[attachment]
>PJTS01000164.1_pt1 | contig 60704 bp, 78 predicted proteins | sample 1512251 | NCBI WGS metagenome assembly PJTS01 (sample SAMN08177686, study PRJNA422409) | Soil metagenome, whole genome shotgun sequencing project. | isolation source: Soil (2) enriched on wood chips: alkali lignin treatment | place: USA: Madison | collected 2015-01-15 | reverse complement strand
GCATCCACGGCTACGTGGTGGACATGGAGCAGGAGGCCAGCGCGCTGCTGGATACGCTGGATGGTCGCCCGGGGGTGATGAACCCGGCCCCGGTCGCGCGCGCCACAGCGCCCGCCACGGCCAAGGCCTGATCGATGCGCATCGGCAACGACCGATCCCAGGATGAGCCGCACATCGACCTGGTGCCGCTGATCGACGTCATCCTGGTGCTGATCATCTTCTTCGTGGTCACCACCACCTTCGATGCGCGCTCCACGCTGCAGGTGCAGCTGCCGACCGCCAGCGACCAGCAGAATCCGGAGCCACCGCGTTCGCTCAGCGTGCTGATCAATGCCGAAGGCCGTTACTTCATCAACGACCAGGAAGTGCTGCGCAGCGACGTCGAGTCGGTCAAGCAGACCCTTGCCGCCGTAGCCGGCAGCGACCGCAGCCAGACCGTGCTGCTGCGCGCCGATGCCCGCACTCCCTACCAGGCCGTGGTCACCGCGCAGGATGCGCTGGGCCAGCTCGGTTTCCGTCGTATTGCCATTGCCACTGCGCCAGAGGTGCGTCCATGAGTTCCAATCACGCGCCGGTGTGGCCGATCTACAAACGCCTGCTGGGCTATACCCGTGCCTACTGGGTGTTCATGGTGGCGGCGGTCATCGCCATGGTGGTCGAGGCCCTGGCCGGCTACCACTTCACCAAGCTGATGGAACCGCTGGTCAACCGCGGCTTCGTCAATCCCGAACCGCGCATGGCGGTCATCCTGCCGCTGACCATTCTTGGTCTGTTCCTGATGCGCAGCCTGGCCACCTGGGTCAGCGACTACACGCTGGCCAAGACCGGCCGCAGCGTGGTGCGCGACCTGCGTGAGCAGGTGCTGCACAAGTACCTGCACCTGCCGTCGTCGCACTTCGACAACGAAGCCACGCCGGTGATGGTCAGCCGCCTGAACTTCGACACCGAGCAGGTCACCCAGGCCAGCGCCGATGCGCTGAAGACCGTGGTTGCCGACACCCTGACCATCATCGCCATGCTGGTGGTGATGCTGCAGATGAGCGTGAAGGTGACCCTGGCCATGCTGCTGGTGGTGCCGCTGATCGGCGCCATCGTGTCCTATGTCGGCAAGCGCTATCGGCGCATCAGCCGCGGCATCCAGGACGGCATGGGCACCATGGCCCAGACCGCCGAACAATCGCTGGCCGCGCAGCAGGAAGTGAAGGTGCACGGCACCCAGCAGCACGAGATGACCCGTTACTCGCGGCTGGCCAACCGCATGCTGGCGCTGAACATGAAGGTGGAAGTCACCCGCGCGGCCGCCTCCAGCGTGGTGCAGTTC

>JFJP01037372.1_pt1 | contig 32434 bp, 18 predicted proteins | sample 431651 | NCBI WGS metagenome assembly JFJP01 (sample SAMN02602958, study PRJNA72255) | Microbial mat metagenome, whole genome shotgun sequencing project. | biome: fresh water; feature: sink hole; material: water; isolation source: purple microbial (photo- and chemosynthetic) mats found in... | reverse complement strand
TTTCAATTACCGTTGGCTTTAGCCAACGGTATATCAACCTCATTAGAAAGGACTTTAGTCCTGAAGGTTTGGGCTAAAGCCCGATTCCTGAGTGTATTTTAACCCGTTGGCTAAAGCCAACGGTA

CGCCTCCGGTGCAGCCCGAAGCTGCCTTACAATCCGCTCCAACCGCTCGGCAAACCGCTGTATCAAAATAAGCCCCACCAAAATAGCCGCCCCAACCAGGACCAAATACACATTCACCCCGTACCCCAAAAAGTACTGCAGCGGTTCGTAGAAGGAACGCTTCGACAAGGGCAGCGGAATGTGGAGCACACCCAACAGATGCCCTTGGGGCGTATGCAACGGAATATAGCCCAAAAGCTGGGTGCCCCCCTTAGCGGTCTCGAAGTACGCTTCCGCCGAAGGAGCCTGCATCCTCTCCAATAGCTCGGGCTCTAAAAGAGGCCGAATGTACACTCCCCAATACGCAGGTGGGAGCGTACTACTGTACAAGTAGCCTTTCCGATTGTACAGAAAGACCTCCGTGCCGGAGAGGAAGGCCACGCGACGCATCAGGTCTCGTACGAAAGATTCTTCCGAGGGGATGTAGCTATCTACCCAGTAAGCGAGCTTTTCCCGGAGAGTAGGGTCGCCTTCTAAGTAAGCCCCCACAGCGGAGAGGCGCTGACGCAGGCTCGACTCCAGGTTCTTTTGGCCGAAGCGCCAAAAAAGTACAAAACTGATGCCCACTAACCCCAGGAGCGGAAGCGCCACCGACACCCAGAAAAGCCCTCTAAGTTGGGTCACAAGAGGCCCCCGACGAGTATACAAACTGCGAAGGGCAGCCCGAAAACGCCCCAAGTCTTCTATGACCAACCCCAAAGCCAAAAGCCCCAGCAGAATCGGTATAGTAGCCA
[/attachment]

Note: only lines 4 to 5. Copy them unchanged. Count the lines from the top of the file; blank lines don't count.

TTTCAATTACCGTTGGCTTTAGCCAACGGTATATCAACCTCATTAGAAAGGACTTTAGTCCTGAAGGTTTGGGCTAAAGCCCGATTCCTGAGTGTATTTTAACCCGTTGGCTAAAGCCAACGGTA

CGCCTCCGGTGCAGCCCGAAGCTGCCTTACAATCCGCTCCAACCGCTCGGCAAACCGCTGTATCAAAATAAGCCCCACCAAAATAGCCGCCCCAACCAGGACCAAATACACATTCACCCCGTACCCCAAAAAGTACTGCAGCGGTTCGTAGAAGGAACGCTTCGACAAGGGCAGCGGAATGTGGAGCACACCCAACAGATGCCCTTGGGGCGTATGCAACGGAATATAGCCCAAAAGCTGGGTGCCCCCCTTAGCGGTCTCGAAGTACGCTTCCGCCGAAGGAGCCTGCATCCTCTCCAATAGCTCGGGCTCTAAAAGAGGCCGAATGTACACTCCCCAATACGCAGGTGGGAGCGTACTACTGTACAAGTAGCCTTTCCGATTGTACAGAAAGACCTCCGTGCCGGAGAGGAAGGCCACGCGACGCATCAGGTCTCGTACGAAAGATTCTTCCGAGGGGATGTAGCTATCTACCCAGTAAGCGAGCTTTTCCCGGAGAGTAGGGTCGCCTTCTAAGTAAGCCCCCACAGCGGAGAGGCGCTGACGCAGGCTCGACTCCAGGTTCTTTTGGCCGAAGCGCCAAAAAAGTACAAAACTGATGCCCACTAACCCCAGGAGCGGAAGCGCCACCGACACCCAGAAAAGCCCTCTAAGTTGGGTCACAAGAGGCCCCCGACGAGTATACAAACTGCGAAGGGCAGCCCGAAAACGCCCCAAGTCTTCTATGACCAACCCCAAAGCCAAAAGCCCCAGCAGAATCGGTATAGTAGCCA